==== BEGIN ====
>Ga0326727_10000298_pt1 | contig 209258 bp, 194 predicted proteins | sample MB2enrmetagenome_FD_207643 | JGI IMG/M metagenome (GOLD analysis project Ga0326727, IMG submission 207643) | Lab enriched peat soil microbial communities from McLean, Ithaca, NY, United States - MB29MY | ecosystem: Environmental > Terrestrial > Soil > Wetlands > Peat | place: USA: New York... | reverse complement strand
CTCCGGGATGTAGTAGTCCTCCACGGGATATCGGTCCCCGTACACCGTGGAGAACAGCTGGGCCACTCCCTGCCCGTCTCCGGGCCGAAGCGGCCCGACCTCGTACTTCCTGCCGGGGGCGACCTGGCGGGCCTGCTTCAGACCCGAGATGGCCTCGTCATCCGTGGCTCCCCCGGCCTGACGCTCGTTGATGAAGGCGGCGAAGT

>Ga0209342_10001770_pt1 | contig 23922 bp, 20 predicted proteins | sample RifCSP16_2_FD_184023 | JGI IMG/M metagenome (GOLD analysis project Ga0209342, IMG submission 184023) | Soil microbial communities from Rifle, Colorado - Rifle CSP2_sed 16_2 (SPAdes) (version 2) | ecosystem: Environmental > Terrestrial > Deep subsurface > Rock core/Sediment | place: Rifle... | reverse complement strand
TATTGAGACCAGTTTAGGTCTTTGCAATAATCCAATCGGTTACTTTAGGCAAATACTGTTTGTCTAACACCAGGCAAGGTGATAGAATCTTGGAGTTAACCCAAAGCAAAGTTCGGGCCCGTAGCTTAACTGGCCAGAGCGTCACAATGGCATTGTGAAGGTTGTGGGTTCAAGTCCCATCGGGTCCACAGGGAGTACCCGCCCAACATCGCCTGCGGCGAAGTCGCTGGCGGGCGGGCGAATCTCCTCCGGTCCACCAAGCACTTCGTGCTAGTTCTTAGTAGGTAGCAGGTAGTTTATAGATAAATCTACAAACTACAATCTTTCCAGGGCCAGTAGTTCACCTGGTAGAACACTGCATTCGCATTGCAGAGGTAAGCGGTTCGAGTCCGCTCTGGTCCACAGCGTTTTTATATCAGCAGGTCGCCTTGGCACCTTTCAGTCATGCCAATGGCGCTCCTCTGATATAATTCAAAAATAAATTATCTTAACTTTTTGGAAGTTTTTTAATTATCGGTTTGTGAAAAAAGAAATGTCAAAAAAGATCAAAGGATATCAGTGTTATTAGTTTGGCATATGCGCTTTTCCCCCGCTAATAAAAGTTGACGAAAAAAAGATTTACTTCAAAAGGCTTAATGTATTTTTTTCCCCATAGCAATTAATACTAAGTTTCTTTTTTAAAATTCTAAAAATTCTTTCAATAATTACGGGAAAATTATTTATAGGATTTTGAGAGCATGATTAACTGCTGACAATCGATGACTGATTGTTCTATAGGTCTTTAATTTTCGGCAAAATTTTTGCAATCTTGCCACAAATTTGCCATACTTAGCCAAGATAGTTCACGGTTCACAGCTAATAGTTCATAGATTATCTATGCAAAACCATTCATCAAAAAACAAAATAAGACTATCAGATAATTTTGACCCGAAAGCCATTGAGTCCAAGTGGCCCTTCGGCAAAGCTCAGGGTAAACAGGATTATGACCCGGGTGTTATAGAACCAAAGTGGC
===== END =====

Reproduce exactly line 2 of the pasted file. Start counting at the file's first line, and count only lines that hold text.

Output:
CTCCGGGATGTAGTAGTCCTCCACGGGATATCGGTCCCCGTACACCGTGGAGAACAGCTGGGCCACTCCCTGCCCGTCTCCGGGCCGAAGCGGCCCGACCTCGTACTTCCTGCCGGGGGCGACCTGGCGGGCCTGCTTCAGACCCGAGATGGCCTCGTCATCCGTGGCTCCCCCGGCCTGACGCTCGTTGATGAAGGCGGCGAAGT